June is National Safety Month. This blog post will review the most recent statistics in General Industry to give you ideas on where to focus your efforts in order to have the greatest impact.
OSHA defines “general industry” as all industries not including agriculture, construction or maritime, which are covered by their own standards. With this in mind, general industry covers many different types of industries and reviewing safety measures can seem overwhelming. To find focus, it makes sense to begin by reviewing key statistics on where best to concentrate your efforts and resources.
The following are the top 5 most cited OSHA standards in FY20:
- Hazard Communication Standard (29 CFR 1910.1200)
- Respiratory Protection (29 CFR 1910.134)
- Control of Hazardous Energy (lockout/tagout) (29 CFR 1910.147)
- Powered Industrial Trucks (29 CFR 1910.178)
- Machinery and Machine Guarding (29 CFR 1910.212)
- Rose from 4,836 in 2015 to 5,333 in 2019.
- 1.6% increase from the previous year and the highest recorded number of fatalities since 2007 at 5,657.
- Transportation remains the number 1 fatal event at 2,122 a 2% increase from the previous year, with drivers, truck drivers and sales personnel totaling 1,055 fatalities.
- Slips/Trips/Falls rose 11.3% to 880.
- Handling Objects - $13.98B
- Falls on same level - $10.84B
- Being hit by objects - $6.12B
- Falls to lower level - $5.71B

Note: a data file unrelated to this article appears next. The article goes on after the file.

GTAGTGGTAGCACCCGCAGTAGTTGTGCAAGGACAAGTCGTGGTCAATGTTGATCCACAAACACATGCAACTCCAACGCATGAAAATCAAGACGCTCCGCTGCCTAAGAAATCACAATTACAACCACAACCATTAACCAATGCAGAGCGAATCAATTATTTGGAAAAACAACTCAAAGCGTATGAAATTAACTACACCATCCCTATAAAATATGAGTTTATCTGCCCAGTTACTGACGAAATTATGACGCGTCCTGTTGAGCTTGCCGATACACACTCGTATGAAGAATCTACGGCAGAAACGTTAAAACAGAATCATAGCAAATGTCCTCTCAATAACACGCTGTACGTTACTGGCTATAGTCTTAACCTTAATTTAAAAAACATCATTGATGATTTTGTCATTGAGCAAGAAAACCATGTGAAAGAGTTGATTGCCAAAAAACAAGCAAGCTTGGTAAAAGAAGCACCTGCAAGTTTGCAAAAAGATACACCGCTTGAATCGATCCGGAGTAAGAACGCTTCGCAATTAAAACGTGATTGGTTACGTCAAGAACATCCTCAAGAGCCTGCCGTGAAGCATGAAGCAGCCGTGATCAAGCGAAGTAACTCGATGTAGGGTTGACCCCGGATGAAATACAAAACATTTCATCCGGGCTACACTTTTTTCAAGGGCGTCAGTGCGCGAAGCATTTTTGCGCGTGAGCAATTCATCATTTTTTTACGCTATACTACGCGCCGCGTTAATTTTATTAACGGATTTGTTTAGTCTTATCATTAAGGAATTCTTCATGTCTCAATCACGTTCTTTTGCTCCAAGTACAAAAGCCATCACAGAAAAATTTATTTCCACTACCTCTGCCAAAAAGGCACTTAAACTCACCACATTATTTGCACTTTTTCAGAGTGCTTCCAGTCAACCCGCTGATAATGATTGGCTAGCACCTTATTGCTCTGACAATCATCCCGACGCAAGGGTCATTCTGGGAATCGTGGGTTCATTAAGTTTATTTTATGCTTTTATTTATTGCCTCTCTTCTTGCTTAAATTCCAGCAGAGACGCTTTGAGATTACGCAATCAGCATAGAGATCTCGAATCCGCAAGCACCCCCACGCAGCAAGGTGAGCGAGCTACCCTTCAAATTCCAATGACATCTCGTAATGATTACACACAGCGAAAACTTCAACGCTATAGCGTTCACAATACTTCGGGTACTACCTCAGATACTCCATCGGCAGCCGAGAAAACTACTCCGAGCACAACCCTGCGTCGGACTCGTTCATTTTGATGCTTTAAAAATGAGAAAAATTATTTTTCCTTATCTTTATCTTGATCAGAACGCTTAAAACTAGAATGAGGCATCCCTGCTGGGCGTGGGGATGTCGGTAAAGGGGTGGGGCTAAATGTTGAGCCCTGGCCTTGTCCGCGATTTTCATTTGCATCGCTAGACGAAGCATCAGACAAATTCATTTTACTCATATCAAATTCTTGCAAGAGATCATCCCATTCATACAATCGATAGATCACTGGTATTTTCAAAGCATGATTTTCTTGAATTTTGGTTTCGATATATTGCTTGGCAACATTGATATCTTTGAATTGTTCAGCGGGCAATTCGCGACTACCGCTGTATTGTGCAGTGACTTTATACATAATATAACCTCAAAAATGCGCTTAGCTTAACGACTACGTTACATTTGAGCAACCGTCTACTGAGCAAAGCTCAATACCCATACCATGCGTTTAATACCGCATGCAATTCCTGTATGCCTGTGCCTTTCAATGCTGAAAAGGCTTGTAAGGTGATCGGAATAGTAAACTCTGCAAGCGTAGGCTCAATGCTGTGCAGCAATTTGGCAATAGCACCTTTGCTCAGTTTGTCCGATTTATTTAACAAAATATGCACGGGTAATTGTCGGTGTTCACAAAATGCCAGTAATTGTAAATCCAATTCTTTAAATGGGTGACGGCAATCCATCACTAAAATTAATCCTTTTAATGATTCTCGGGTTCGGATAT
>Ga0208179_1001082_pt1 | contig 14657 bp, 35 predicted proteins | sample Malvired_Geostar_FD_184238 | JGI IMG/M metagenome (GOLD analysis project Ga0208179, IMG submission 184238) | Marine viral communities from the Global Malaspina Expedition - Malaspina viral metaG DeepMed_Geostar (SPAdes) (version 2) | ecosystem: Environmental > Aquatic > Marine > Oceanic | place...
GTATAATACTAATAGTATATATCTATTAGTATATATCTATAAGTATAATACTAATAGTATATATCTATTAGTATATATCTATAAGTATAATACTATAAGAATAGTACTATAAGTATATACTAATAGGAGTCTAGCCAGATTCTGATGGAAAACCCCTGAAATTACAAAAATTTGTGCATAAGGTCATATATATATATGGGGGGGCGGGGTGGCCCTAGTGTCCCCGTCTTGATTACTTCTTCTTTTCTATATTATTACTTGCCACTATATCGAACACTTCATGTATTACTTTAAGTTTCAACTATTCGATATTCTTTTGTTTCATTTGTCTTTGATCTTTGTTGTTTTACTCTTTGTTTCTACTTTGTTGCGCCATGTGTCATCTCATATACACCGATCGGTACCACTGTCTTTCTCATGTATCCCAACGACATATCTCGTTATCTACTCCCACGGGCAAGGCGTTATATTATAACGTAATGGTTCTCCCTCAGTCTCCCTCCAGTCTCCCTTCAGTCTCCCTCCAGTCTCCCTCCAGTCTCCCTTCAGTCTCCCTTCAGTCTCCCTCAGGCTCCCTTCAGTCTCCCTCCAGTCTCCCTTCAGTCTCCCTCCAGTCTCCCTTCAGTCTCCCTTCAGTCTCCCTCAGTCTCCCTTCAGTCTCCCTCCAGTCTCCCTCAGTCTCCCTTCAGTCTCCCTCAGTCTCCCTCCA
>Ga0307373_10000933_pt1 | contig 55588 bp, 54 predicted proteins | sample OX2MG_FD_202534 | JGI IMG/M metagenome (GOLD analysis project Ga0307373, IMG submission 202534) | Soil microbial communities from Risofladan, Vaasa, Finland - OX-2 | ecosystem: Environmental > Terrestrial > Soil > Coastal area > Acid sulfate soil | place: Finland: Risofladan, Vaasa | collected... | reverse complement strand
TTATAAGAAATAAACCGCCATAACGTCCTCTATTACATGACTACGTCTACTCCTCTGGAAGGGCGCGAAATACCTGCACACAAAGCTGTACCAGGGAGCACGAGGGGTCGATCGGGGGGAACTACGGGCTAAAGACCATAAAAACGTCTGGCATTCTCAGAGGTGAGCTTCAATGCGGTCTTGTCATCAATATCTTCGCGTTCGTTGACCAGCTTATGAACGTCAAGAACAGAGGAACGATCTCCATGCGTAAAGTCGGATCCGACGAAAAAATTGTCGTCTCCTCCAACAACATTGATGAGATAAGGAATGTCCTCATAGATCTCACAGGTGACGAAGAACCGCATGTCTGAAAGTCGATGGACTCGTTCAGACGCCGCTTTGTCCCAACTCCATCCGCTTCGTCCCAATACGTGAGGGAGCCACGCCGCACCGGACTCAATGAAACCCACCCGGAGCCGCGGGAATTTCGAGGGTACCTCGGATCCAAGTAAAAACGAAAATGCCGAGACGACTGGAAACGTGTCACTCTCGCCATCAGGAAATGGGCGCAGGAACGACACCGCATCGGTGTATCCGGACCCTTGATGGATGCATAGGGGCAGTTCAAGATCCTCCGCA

- Awkward postures - $4.69B
- Vehicle crashes - $3.56B
- Slip or trip without fall - $2.06B
- Repetitive Motion involving micro tasks - $2.05B
- Colliding with objects - $2B
- Running equipment or machines – $1.92B
All of these statistics can be used to help focus Safety teams and committees to target those areas that are more likely to result in death, injury to the worker, or citation from OSHA. Programs such as hazard awareness, site inspection training, and behavior based safety can empower your workforce to identify hazards and unsafe behaviors and make recommendations for corrections. Incident Investigation training for supervisors can assist leaders to determine the “root cause” of incidents and provide remediation to prevent further injuries.
Everyone is encouraged to take a hard look at the written programs, workforce behaviors, and physical conditions of your workplace to determine the weak links in your safety program. Your local MMA Safety Consultant will be more than happy to assist you with any questions or concerns you have to install or improve existing safety measures.
This is the 25th anniversary of National Safety Council’s National Safety Month. NSC also provides a wealth of resources and weekly topics. For more information, please see https://www.nsc.org/work-safety/get-involved/national-safety-month or https://www.ehs.com/nationalsafetymonth/